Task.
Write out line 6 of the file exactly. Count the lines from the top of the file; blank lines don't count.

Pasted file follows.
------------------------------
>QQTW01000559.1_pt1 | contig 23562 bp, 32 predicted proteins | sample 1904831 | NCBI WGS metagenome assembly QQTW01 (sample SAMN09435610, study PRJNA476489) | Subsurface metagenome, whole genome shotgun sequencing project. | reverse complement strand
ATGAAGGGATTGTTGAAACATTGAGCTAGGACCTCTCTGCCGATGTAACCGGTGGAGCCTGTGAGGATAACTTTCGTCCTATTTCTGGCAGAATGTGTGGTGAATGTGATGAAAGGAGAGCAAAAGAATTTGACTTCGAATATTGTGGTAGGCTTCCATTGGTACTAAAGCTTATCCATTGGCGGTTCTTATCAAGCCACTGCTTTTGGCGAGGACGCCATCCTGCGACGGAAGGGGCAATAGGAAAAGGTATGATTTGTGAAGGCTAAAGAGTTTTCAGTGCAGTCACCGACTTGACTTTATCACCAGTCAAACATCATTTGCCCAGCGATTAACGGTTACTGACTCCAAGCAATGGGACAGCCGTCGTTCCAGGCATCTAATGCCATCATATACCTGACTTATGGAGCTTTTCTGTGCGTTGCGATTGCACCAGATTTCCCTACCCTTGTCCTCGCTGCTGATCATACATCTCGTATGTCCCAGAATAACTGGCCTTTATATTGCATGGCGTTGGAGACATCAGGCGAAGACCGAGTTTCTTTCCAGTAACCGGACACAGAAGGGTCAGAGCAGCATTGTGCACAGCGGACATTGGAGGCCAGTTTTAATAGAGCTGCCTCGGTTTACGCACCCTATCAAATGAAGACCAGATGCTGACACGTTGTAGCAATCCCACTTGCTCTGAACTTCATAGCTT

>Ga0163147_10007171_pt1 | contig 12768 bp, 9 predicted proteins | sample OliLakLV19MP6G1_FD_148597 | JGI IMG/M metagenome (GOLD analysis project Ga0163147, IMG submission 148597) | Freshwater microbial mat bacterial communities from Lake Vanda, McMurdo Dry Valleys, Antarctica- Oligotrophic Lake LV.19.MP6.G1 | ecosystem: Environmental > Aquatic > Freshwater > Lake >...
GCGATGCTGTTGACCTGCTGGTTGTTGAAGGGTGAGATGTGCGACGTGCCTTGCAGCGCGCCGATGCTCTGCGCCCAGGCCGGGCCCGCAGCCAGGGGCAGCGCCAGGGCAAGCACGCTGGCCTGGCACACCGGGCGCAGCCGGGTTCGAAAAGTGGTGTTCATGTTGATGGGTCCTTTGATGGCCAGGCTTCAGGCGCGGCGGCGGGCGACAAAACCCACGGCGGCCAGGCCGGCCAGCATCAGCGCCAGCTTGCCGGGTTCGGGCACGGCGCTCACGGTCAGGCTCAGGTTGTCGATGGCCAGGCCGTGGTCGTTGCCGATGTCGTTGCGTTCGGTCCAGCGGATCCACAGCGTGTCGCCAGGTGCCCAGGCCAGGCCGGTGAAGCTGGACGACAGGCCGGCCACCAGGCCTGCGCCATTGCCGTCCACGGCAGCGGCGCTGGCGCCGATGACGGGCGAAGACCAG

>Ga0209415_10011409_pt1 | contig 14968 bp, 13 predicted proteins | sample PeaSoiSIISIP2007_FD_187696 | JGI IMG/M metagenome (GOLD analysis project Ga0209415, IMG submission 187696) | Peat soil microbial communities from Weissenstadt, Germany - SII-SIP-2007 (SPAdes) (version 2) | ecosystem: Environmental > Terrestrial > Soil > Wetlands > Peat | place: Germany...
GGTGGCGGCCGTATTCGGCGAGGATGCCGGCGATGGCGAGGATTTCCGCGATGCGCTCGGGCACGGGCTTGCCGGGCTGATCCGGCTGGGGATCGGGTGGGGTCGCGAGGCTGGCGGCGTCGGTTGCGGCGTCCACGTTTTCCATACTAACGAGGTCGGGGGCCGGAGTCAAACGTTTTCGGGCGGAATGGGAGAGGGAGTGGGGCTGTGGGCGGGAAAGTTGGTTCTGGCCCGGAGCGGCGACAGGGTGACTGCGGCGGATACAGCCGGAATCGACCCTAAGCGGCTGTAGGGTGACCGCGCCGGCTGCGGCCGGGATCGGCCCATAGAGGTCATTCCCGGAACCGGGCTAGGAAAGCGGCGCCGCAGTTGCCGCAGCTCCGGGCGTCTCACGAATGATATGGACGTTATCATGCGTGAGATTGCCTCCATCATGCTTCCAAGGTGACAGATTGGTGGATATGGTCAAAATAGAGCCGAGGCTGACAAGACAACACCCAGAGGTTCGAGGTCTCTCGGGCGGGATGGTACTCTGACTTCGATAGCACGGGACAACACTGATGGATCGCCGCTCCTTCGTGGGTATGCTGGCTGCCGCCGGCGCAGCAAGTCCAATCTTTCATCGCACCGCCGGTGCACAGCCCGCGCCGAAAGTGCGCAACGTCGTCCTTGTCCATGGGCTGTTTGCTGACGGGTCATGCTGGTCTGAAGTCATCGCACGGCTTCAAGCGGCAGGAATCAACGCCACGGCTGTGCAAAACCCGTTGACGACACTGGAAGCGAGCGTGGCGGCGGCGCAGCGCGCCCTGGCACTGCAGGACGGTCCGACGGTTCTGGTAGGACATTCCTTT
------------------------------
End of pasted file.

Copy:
GGTGGCGGCCGTATTCGGCGAGGATGCCGGCGATGGCGAGGATTTCCGCGATGCGCTCGGGCACGGGCTTGCCGGGCTGATCCGGCTGGGGATCGGGTGGGGTCGCGAGGCTGGCGGCGTCGGTTGCGGCGTCCACGTTTTCCATACTAACGAGGTCGGGGGCCGGAGTCAAACGTTTTCGGGCGGAATGGGAGAGGGAGTGGGGCTGTGGGCGGGAAAGTTGGTTCTGGCCCGGAGCGGCGACAGGGTGACTGCGGCGGATACAGCCGGAATCGACCCTAAGCGGCTGTAGGGTGACCGCGCCGGCTGCGGCCGGGATCGGCCCATAGAGGTCATTCCCGGAACCGGGCTAGGAAAGCGGCGCCGCAGTTGCCGCAGCTCCGGGCGTCTCACGAATGATATGGACGTTATCATGCGTGAGATTGCCTCCATCATGCTTCCAAGGTGACAGATTGGTGGATATGGTCAAAATAGAGCCGAGGCTGACAAGACAACACCCAGAGGTTCGAGGTCTCTCGGGCGGGATGGTACTCTGACTTCGATAGCACGGGACAACACTGATGGATCGCCGCTCCTTCGTGGGTATGCTGGCTGCCGCCGGCGCAGCAAGTCCAATCTTTCATCGCACCGCCGGTGCACAGCCCGCGCCGAAAGTGCGCAACGTCGTCCTTGTCCATGGGCTGTTTGCTGACGGGTCATGCTGGTCTGAAGTCATCGCACGGCTTCAAGCGGCAGGAATCAACGCCACGGCTGTGCAAAACCCGTTGACGACACTGGAAGCGAGCGTGGCGGCGGCGCAGCGCGCCCTGGCACTGCAGGACGGTCCGACGGTTCTGGTAGGACATTCCTTT